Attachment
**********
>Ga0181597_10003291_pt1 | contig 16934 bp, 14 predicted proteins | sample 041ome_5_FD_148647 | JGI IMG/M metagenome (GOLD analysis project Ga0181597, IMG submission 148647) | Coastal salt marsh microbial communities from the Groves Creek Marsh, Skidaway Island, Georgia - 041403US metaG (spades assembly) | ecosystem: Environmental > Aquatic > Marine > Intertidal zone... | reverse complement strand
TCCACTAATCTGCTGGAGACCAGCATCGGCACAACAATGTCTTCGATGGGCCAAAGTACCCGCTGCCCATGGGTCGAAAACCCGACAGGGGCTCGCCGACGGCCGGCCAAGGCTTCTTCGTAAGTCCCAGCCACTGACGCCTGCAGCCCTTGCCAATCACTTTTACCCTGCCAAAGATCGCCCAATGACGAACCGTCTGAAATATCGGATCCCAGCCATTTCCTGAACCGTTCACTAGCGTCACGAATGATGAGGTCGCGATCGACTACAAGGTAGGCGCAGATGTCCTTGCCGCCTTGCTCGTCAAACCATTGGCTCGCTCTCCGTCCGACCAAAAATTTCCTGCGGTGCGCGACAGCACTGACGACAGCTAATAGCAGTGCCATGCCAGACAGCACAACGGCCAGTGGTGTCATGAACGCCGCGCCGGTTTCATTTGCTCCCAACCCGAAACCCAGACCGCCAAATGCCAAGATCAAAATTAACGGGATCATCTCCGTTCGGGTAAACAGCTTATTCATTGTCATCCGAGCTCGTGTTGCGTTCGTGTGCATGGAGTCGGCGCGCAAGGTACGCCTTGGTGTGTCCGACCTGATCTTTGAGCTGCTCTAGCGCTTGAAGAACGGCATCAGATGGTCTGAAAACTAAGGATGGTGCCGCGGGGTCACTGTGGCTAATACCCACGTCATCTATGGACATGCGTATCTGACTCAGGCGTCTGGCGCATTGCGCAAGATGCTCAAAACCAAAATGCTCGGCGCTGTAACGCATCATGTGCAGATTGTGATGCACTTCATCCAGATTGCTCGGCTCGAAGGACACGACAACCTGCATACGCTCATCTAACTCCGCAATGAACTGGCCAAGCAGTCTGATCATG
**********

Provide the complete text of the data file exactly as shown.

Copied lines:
>Ga0181597_10003291_pt1 | contig 16934 bp, 14 predicted proteins | sample 041ome_5_FD_148647 | JGI IMG/M metagenome (GOLD analysis project Ga0181597, IMG submission 148647) | Coastal salt marsh microbial communities from the Groves Creek Marsh, Skidaway Island, Georgia - 041403US metaG (spades assembly) | ecosystem: Environmental > Aquatic > Marine > Intertidal zone... | reverse complement strand
TCCACTAATCTGCTGGAGACCAGCATCGGCACAACAATGTCTTCGATGGGCCAAAGTACCCGCTGCCCATGGGTCGAAAACCCGACAGGGGCTCGCCGACGGCCGGCCAAGGCTTCTTCGTAAGTCCCAGCCACTGACGCCTGCAGCCCTTGCCAATCACTTTTACCCTGCCAAAGATCGCCCAATGACGAACCGTCTGAAATATCGGATCCCAGCCATTTCCTGAACCGTTCACTAGCGTCACGAATGATGAGGTCGCGATCGACTACAAGGTAGGCGCAGATGTCCTTGCCGCCTTGCTCGTCAAACCATTGGCTCGCTCTCCGTCCGACCAAAAATTTCCTGCGGTGCGCGACAGCACTGACGACAGCTAATAGCAGTGCCATGCCAGACAGCACAACGGCCAGTGGTGTCATGAACGCCGCGCCGGTTTCATTTGCTCCCAACCCGAAACCCAGACCGCCAAATGCCAAGATCAAAATTAACGGGATCATCTCCGTTCGGGTAAACAGCTTATTCATTGTCATCCGAGCTCGTGTTGCGTTCGTGTGCATGGAGTCGGCGCGCAAGGTACGCCTTGGTGTGTCCGACCTGATCTTTGAGCTGCTCTAGCGCTTGAAGAACGGCATCAGATGGTCTGAAAACTAAGGATGGTGCCGCGGGGTCACTGTGGCTAATACCCACGTCATCTATGGACATGCGTATCTGACTCAGGCGTCTGGCGCATTGCGCAAGATGCTCAAAACCAAAATGCTCGGCGCTGTAACGCATCATGTGCAGATTGTGATGCACTTCATCCAGATTGCTCGGCTCGAAGGACACGACAACCTGCATACGCTCATCTAACTCCGCAATGAACTGGCCAAGCAGTCTGATCATG